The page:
On Friday, August 7th, the Smithsonian Libraries and the National Museum of American History hosted a tweetup in the recently renovated Innovation wing (First Floor, West) of the museum. Fifteen Twitter followers joined us for special curator-led tours of Patrick F. Taylor Foundation Object Project, Fantastic Worlds: Science and Fiction, 1780-1910 and the Dibner Library of the History of Science and Technology. The group of tweeters represented a fun mix of educators, book lovers, and history enthusiasts. Participants came from as far away as Kansas and Connecticut!
In Object Project, the group heard from museum educators Emma Gahn, Howard Morrison and Judy Gradwohl about the ways in which common objects, like bicycles and refrigerators, revolutionized American life.
Looking at historical objects in new ways #FantasticObjects #ObjectProject pic.twitter.com/9vj8rBk8q5
— That’s So Sharp (@thatssosharp) August 7, 2015
In Fantastic Worlds, curators Doug Dunlop and Kirsten van der Veen highlighted the many links between real scientific discovery and contemporary fiction. Did you know that real life ballooning adventures inspired Edgar Allan Poe to write a fake newspaper story?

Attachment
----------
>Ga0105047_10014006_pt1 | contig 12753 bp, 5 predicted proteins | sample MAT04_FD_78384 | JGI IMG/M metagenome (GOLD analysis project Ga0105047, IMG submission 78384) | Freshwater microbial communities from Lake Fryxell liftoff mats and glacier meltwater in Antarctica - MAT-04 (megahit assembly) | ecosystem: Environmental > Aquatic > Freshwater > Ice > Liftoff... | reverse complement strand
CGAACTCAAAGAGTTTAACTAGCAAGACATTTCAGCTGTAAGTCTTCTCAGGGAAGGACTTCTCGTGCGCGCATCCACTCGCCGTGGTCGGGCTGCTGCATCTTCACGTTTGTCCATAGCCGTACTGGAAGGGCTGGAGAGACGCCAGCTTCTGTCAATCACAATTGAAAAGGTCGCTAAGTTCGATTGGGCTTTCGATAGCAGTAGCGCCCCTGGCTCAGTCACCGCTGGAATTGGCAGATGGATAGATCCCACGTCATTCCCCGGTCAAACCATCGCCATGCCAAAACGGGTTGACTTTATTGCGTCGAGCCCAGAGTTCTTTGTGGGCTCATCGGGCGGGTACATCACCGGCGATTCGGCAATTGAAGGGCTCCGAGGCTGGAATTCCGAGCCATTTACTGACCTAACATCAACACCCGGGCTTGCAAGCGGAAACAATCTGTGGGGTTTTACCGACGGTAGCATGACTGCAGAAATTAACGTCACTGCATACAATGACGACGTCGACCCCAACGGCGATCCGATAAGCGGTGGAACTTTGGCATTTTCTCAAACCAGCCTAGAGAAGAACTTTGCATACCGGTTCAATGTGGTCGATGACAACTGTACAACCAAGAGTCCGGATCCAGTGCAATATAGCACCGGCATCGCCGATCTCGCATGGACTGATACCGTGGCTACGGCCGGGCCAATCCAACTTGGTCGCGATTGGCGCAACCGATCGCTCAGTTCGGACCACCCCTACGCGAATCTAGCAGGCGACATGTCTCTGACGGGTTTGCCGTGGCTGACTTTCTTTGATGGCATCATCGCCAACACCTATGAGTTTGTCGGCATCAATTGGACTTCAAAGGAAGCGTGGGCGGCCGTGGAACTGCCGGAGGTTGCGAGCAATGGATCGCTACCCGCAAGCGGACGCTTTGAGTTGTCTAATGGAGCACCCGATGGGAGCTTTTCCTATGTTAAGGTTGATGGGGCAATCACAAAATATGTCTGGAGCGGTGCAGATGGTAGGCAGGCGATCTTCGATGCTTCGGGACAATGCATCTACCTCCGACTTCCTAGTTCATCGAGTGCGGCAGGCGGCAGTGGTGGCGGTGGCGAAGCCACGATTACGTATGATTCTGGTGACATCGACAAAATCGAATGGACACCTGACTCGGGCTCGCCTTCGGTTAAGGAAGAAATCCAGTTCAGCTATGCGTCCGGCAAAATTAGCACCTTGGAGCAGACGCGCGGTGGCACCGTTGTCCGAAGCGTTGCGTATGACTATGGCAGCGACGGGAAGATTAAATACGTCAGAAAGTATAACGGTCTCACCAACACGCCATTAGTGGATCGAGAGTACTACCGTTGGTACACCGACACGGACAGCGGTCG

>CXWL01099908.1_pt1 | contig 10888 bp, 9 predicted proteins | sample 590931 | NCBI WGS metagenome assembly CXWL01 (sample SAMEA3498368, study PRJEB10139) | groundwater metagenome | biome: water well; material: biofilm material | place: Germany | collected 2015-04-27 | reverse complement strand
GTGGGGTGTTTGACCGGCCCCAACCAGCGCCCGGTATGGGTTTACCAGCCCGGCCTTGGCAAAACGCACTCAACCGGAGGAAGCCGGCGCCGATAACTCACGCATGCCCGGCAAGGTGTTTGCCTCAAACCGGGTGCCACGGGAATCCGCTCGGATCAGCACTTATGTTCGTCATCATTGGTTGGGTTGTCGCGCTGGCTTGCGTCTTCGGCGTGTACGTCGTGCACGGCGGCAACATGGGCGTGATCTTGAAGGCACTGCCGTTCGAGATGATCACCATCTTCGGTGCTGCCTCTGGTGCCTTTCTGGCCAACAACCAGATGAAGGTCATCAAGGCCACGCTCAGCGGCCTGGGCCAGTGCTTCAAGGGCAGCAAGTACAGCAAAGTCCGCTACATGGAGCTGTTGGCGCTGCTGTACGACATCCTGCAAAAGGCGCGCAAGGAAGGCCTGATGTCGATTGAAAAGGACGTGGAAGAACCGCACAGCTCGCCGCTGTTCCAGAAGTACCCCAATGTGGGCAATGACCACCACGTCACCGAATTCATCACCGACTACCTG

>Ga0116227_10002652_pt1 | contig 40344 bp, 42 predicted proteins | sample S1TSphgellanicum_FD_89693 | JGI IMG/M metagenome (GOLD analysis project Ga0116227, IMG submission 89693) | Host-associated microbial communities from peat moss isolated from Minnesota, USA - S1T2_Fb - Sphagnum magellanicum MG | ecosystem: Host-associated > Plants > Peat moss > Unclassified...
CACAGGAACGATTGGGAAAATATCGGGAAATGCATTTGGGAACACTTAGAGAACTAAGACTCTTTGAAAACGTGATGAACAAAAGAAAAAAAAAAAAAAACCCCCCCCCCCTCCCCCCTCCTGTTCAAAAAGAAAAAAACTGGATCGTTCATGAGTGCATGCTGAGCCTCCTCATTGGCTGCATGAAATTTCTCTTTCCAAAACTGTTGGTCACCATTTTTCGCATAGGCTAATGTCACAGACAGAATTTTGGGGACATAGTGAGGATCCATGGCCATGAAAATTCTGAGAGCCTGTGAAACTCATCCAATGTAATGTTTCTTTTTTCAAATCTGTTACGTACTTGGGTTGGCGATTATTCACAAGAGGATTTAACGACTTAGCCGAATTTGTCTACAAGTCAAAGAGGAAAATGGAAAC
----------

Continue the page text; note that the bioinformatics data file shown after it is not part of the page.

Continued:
Real-life balloon adventures inspired fictional newspaper story by Edgar Allen Poe #FantasticObjects pic.twitter.com/1RUFeNc6tt — Smithsonian (@smithsonian) August 7, 2015
The morning’s adventure concluded in the Dibner Library, where participants were treated to an overview of great scientific works in the collection by Lilla Vekerdy. They also had a close look at some of the unique treasures that the library holds.
The oldest book in the Dibner history of science library. Natural history. @SILibraries #FantasticObjects pic.twitter.com/iubkgaaOvf
— Karen C. Fox (@TheFoxAndTheSun) August 7, 2015
The Libraries would like to thank all of the participants for joining us for such a fun and informative morning! We’d also like to share our appreciation to the many Smithsonian staff who helped to put it together and run smoothly. If you’d like to see more stories from the event, see the National Museum of American History’s Storify version.
Would you be interested in joining us for a tweetup or social media event? Let us know what you’d like to see in the comments!
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